Cornell University and Dartmouth College are announcing changes in their financial aid policies according to an article in Inside Higher Education. Basically, the new policy is that each of these colleges will match the financial aid award offered by some of their competitor colleges including the other colleges of the Ivy League.
Here is how it would work. If a student applies to both Cornell and Harvard and gets a financial aid award from Harvard that is better than the one from Cornell, Cornell will match the award at Harvard. Sounds good since the student can now make a college selection without the issue of which college has the better financial aid package.
But, things aren’t quite that simple. The student needs to know about this policy and ask Cornell or Dartmouth to match the financial aid award from the competing college. Don’t ask, don’t get more money. The reality also is that a student admitted to both Cornell and Harvard will in all likelihood choose Harvard if the cost is the same at both.
So why are Cornell and Dartmouth changing their policies? The real focus of this new policy is recruited athletes. Recruited athletes will often choose a college based on that particular athletic program or the coach at that college. If a recruited athlete prefers Cornell’s athletic program to Harvard’s they now can get more money to play for Cornell.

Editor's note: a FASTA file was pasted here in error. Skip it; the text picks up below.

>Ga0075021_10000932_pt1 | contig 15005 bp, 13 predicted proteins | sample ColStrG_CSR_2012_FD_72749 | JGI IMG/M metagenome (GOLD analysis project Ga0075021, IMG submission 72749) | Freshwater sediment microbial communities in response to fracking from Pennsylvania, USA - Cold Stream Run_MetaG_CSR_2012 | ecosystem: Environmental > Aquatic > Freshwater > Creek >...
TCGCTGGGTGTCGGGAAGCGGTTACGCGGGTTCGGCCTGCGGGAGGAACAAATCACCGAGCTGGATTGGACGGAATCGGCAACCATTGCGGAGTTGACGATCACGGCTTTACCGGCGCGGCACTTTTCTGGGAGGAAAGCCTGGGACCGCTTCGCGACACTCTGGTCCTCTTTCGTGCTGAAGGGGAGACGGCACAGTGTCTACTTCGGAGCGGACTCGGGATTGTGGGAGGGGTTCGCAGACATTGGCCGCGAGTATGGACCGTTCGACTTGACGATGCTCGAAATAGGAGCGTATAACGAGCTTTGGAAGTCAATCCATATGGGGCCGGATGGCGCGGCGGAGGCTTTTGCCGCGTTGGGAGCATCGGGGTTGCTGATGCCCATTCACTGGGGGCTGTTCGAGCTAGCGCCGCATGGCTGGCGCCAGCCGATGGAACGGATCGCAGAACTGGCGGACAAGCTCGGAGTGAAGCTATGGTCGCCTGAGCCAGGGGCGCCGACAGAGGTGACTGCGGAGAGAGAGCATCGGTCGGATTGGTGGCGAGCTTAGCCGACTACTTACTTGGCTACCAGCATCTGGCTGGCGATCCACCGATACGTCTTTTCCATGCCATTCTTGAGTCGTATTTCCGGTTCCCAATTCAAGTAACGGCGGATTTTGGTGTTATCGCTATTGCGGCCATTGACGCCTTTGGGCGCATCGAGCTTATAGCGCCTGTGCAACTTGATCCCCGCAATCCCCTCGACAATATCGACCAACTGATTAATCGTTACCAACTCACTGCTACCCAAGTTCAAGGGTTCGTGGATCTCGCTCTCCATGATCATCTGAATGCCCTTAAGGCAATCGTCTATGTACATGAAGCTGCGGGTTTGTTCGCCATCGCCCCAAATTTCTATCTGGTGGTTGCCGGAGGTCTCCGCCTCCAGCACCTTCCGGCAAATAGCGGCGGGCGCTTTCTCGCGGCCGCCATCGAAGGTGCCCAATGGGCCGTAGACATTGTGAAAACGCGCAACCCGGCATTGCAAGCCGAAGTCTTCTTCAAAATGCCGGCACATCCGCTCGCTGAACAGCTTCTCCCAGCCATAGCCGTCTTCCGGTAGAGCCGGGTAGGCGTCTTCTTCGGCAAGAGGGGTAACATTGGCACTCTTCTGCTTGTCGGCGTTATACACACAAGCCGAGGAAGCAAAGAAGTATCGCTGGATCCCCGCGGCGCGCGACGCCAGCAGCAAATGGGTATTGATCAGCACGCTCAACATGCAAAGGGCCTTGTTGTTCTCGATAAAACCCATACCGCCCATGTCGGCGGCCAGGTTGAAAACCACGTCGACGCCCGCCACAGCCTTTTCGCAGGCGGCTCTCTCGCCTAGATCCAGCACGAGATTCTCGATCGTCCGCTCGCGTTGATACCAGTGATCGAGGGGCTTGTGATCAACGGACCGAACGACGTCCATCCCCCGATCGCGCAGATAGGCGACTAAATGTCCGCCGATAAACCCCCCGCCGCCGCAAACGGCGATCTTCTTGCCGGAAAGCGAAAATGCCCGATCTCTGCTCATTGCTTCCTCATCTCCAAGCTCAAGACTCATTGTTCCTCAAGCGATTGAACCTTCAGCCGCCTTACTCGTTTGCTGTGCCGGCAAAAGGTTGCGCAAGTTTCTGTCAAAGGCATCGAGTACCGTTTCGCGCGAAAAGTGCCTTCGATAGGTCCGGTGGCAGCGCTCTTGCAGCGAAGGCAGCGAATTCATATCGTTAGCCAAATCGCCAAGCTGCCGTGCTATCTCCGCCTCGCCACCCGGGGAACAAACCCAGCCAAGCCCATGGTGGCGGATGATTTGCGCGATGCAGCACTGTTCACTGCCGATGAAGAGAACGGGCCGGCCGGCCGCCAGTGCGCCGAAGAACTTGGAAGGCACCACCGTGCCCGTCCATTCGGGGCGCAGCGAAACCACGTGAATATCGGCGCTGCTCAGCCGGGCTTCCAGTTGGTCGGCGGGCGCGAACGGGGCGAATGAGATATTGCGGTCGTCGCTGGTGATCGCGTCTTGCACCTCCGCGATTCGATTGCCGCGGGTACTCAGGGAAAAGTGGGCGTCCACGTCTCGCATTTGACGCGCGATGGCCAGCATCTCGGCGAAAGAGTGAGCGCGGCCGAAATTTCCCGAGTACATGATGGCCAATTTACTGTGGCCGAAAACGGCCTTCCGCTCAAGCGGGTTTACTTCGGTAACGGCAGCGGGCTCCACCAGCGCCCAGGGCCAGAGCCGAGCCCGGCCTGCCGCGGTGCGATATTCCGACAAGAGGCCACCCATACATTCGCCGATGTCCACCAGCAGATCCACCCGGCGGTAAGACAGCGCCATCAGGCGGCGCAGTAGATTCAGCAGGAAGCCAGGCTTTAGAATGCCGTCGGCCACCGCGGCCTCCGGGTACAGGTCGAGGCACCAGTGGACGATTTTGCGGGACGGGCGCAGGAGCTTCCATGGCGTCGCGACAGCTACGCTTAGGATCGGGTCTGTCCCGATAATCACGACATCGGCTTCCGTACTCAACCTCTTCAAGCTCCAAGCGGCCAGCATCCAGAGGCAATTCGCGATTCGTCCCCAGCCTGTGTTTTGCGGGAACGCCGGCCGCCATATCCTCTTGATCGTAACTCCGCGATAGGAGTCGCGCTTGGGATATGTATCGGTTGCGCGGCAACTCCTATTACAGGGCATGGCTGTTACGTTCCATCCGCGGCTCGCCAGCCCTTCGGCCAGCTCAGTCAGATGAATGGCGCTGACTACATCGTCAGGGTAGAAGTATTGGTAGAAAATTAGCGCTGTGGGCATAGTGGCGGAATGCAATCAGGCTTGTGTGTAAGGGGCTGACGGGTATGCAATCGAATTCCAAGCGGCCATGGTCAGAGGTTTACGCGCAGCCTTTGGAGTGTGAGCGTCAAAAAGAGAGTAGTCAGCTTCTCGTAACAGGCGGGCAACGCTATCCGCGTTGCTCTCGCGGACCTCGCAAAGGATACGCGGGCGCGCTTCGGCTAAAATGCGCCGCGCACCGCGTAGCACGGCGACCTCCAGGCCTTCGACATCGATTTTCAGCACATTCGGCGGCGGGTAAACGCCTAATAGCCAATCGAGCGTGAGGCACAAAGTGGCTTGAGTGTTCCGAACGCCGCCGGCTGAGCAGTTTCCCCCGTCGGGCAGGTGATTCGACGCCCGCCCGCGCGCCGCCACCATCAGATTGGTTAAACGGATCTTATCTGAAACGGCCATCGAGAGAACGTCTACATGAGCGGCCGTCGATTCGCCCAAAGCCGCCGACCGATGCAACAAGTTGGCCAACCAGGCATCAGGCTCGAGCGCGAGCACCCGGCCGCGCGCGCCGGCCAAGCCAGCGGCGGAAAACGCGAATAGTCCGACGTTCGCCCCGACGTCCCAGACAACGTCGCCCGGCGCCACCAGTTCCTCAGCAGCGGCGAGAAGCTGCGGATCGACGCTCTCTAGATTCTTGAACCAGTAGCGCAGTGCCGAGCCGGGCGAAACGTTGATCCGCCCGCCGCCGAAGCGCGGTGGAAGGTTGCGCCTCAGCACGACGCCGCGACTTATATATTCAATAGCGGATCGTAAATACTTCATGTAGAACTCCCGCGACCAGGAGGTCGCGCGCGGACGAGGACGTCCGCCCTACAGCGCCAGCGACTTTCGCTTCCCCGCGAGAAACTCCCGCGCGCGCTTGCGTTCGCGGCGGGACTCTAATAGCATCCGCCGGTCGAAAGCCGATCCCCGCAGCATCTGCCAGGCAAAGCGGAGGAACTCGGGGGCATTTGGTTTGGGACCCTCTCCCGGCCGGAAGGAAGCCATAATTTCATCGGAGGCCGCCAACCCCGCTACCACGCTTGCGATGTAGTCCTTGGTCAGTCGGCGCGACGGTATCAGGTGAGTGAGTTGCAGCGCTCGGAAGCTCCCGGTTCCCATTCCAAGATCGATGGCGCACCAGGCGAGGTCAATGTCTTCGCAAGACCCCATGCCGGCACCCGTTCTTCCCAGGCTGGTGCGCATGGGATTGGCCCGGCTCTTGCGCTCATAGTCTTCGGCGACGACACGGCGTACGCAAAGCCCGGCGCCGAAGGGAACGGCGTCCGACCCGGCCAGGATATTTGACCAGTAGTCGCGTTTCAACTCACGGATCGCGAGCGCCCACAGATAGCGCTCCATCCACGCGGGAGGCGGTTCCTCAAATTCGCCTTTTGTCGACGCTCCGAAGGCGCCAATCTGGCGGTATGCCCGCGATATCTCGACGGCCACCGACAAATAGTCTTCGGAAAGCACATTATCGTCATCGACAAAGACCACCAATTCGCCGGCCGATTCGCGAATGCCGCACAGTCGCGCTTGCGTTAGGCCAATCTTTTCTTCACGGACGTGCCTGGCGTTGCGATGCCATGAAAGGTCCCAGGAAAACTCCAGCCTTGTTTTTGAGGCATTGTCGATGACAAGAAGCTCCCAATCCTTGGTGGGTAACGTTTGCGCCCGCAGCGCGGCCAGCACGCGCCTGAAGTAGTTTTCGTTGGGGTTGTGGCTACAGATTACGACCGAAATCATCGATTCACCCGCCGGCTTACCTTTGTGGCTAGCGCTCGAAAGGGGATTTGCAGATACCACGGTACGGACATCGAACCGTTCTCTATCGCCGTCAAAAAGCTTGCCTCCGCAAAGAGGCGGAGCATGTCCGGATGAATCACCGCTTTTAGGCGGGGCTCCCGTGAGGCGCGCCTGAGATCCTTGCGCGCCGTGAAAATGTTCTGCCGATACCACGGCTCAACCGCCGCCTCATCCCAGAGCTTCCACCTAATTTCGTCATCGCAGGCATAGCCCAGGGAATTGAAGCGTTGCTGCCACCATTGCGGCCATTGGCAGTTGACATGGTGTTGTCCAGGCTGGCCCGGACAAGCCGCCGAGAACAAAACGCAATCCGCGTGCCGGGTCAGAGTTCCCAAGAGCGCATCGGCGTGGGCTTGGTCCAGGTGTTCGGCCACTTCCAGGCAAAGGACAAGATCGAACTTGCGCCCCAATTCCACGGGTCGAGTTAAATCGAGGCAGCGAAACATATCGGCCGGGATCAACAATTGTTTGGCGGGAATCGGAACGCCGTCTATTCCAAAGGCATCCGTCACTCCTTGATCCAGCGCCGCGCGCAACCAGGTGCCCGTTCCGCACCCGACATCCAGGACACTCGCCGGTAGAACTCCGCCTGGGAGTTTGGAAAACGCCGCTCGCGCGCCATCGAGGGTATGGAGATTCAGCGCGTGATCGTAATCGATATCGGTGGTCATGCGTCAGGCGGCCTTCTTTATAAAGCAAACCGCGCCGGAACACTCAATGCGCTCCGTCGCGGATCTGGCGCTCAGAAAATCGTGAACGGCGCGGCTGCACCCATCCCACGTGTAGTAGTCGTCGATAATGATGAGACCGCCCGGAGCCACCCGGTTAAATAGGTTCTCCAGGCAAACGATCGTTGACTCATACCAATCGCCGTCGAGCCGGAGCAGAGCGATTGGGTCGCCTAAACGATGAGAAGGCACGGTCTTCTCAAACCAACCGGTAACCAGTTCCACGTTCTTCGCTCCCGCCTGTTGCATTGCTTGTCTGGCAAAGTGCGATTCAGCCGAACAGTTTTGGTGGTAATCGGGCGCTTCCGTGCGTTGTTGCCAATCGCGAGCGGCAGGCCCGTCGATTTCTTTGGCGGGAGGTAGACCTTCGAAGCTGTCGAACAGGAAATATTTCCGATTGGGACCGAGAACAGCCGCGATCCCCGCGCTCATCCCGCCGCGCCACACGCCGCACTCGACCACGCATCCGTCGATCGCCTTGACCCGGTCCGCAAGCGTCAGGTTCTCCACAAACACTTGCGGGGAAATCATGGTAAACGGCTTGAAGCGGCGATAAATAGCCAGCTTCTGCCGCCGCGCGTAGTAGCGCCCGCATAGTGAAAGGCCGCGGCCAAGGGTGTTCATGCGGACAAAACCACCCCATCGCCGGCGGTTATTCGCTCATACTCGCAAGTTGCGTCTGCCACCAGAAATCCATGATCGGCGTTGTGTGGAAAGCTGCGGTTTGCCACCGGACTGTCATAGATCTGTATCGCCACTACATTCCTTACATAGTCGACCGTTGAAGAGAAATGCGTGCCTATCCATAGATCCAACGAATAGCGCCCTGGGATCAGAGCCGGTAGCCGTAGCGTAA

This has the consequence that two students applying to Cornell, one who also applied to Harvard and is a recruited athlete, may get a better financial aid package to Cornell than the non athlete. Doesn’t quite seem fair given that the Ivy League rules specifically forbid the granting of merit based scholarships including athletic scholarships.
This also has the additional consequence of potentially increasing even further the applications to the Ivy League colleges with stronger aid (Harvard, Yale and Princeton) since you need to have a financial aid award from one of the those colleges to show to Cornell or Dartmouth.
The only good news from this deceptive practice is that Cornell is being open about what they are doing. As long as you are an avid follower of Ivy League admissions, you as a recruited athlete can get a good deal. Just remember to apply to Harvard or Yale as well.